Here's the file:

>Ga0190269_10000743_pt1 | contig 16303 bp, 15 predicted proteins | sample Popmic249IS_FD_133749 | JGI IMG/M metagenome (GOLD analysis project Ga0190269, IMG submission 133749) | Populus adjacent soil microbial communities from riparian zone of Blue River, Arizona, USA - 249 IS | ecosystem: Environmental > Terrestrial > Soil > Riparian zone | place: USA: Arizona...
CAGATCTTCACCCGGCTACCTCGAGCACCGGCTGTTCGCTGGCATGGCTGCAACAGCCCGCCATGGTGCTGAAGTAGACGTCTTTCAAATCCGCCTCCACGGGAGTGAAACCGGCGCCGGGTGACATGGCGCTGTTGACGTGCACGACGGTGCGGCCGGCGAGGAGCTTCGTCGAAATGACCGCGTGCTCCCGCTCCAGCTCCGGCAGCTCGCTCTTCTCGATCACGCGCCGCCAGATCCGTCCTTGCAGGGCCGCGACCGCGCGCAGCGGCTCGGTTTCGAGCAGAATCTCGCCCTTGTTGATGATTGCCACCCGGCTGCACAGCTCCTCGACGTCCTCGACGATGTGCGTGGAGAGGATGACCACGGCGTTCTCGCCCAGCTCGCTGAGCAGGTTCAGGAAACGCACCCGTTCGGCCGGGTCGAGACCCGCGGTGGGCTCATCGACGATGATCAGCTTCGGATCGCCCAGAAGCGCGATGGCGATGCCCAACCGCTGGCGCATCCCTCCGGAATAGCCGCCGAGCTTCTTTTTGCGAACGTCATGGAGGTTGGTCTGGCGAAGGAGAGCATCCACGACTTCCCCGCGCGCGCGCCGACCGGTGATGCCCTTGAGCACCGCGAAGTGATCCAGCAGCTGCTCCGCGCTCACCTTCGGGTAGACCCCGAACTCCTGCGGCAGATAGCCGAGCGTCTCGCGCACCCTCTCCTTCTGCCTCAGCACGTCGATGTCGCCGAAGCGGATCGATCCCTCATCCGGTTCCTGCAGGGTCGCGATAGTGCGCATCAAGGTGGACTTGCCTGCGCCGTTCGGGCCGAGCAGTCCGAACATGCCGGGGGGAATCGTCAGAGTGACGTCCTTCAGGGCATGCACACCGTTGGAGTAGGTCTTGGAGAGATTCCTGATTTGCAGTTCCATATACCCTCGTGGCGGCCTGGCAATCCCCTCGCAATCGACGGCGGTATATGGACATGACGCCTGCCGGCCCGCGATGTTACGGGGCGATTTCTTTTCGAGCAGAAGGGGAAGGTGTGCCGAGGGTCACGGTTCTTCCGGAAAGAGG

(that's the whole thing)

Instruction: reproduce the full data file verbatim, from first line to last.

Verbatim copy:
>Ga0190269_10000743_pt1 | contig 16303 bp, 15 predicted proteins | sample Popmic249IS_FD_133749 | JGI IMG/M metagenome (GOLD analysis project Ga0190269, IMG submission 133749) | Populus adjacent soil microbial communities from riparian zone of Blue River, Arizona, USA - 249 IS | ecosystem: Environmental > Terrestrial > Soil > Riparian zone | place: USA: Arizona...
CAGATCTTCACCCGGCTACCTCGAGCACCGGCTGTTCGCTGGCATGGCTGCAACAGCCCGCCATGGTGCTGAAGTAGACGTCTTTCAAATCCGCCTCCACGGGAGTGAAACCGGCGCCGGGTGACATGGCGCTGTTGACGTGCACGACGGTGCGGCCGGCGAGGAGCTTCGTCGAAATGACCGCGTGCTCCCGCTCCAGCTCCGGCAGCTCGCTCTTCTCGATCACGCGCCGCCAGATCCGTCCTTGCAGGGCCGCGACCGCGCGCAGCGGCTCGGTTTCGAGCAGAATCTCGCCCTTGTTGATGATTGCCACCCGGCTGCACAGCTCCTCGACGTCCTCGACGATGTGCGTGGAGAGGATGACCACGGCGTTCTCGCCCAGCTCGCTGAGCAGGTTCAGGAAACGCACCCGTTCGGCCGGGTCGAGACCCGCGGTGGGCTCATCGACGATGATCAGCTTCGGATCGCCCAGAAGCGCGATGGCGATGCCCAACCGCTGGCGCATCCCTCCGGAATAGCCGCCGAGCTTCTTTTTGCGAACGTCATGGAGGTTGGTCTGGCGAAGGAGAGCATCCACGACTTCCCCGCGCGCGCGCCGACCGGTGATGCCCTTGAGCACCGCGAAGTGATCCAGCAGCTGCTCCGCGCTCACCTTCGGGTAGACCCCGAACTCCTGCGGCAGATAGCCGAGCGTCTCGCGCACCCTCTCCTTCTGCCTCAGCACGTCGATGTCGCCGAAGCGGATCGATCCCTCATCCGGTTCCTGCAGGGTCGCGATAGTGCGCATCAAGGTGGACTTGCCTGCGCCGTTCGGGCCGAGCAGTCCGAACATGCCGGGGGGAATCGTCAGAGTGACGTCCTTCAGGGCATGCACACCGTTGGAGTAGGTCTTGGAGAGATTCCTGATTTGCAGTTCCATATACCCTCGTGGCGGCCTGGCAATCCCCTCGCAATCGACGGCGGTATATGGACATGACGCCTGCCGGCCCGCGATGTTACGGGGCGATTTCTTTTCGAGCAGAAGGGGAAGGTGTGCCGAGGGTCACGGTTCTTCCGGAAAGAGG